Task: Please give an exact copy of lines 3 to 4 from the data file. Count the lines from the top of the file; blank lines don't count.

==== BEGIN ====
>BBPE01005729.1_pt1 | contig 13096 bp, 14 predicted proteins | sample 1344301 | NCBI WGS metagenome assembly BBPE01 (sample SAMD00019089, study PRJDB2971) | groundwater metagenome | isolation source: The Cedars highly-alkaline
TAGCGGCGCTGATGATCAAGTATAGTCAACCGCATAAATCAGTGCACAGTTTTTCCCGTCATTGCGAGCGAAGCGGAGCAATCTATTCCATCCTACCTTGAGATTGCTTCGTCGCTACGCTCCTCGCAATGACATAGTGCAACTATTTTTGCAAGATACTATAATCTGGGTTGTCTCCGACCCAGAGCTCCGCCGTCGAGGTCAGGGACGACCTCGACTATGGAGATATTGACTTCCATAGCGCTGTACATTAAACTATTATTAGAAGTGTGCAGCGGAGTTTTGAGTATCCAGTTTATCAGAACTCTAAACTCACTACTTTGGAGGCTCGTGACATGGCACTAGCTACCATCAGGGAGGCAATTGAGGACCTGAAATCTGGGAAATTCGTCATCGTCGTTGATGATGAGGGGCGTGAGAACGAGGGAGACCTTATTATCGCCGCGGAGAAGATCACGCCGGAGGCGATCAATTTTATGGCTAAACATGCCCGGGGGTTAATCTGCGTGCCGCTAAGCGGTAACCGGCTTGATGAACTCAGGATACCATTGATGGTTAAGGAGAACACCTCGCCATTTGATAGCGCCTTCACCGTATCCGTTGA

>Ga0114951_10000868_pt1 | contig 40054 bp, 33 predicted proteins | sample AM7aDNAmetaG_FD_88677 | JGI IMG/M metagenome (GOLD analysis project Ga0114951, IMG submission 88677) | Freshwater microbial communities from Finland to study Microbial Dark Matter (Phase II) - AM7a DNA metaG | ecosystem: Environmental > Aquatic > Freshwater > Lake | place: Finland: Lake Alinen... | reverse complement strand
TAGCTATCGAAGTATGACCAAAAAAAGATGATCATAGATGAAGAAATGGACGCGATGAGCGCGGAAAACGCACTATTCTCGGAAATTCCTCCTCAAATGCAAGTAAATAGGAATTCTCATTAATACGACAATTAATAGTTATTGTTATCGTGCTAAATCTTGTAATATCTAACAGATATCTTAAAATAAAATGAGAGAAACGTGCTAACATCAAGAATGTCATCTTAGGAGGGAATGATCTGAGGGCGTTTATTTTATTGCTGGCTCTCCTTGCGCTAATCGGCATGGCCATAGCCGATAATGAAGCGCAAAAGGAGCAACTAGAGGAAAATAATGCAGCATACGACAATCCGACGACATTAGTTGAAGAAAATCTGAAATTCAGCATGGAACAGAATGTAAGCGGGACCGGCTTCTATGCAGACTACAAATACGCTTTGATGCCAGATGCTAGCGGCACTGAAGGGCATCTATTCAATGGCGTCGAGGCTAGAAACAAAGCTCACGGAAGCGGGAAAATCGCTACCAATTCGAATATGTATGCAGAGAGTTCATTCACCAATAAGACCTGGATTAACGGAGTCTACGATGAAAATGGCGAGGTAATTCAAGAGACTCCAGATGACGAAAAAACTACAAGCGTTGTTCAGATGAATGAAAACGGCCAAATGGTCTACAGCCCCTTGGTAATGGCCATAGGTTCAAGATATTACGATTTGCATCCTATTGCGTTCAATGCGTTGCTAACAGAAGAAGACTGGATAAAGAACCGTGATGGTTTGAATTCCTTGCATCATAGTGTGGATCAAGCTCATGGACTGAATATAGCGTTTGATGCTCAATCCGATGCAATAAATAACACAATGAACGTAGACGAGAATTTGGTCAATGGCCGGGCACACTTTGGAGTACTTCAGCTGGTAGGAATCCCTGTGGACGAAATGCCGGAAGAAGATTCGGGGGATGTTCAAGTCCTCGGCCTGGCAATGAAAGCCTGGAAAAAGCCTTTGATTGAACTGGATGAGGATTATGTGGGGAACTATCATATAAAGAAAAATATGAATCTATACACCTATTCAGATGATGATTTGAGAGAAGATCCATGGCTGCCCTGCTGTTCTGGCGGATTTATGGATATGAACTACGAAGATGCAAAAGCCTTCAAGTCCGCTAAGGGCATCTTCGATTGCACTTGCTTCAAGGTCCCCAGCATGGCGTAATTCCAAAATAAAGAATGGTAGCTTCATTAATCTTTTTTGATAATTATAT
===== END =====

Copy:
>Ga0114951_10000868_pt1 | contig 40054 bp, 33 predicted proteins | sample AM7aDNAmetaG_FD_88677 | JGI IMG/M metagenome (GOLD analysis project Ga0114951, IMG submission 88677) | Freshwater microbial communities from Finland to study Microbial Dark Matter (Phase II) - AM7a DNA metaG | ecosystem: Environmental > Aquatic > Freshwater > Lake | place: Finland: Lake Alinen... | reverse complement strand
TAGCTATCGAAGTATGACCAAAAAAAGATGATCATAGATGAAGAAATGGACGCGATGAGCGCGGAAAACGCACTATTCTCGGAAATTCCTCCTCAAATGCAAGTAAATAGGAATTCTCATTAATACGACAATTAATAGTTATTGTTATCGTGCTAAATCTTGTAATATCTAACAGATATCTTAAAATAAAATGAGAGAAACGTGCTAACATCAAGAATGTCATCTTAGGAGGGAATGATCTGAGGGCGTTTATTTTATTGCTGGCTCTCCTTGCGCTAATCGGCATGGCCATAGCCGATAATGAAGCGCAAAAGGAGCAACTAGAGGAAAATAATGCAGCATACGACAATCCGACGACATTAGTTGAAGAAAATCTGAAATTCAGCATGGAACAGAATGTAAGCGGGACCGGCTTCTATGCAGACTACAAATACGCTTTGATGCCAGATGCTAGCGGCACTGAAGGGCATCTATTCAATGGCGTCGAGGCTAGAAACAAAGCTCACGGAAGCGGGAAAATCGCTACCAATTCGAATATGTATGCAGAGAGTTCATTCACCAATAAGACCTGGATTAACGGAGTCTACGATGAAAATGGCGAGGTAATTCAAGAGACTCCAGATGACGAAAAAACTACAAGCGTTGTTCAGATGAATGAAAACGGCCAAATGGTCTACAGCCCCTTGGTAATGGCCATAGGTTCAAGATATTACGATTTGCATCCTATTGCGTTCAATGCGTTGCTAACAGAAGAAGACTGGATAAAGAACCGTGATGGTTTGAATTCCTTGCATCATAGTGTGGATCAAGCTCATGGACTGAATATAGCGTTTGATGCTCAATCCGATGCAATAAATAACACAATGAACGTAGACGAGAATTTGGTCAATGGCCGGGCACACTTTGGAGTACTTCAGCTGGTAGGAATCCCTGTGGACGAAATGCCGGAAGAAGATTCGGGGGATGTTCAAGTCCTCGGCCTGGCAATGAAAGCCTGGAAAAAGCCTTTGATTGAACTGGATGAGGATTATGTGGGGAACTATCATATAAAGAAAAATATGAATCTATACACCTATTCAGATGATGATTTGAGAGAAGATCCATGGCTGCCCTGCTGTTCTGGCGGATTTATGGATATGAACTACGAAGATGCAAAAGCCTTCAAGTCCGCTAAGGGCATCTTCGATTGCACTTGCTTCAAGGTCCCCAGCATGGCGTAATTCCAAAATAAAGAATGGTAGCTTCATTAATCTTTTTTGATAATTATAT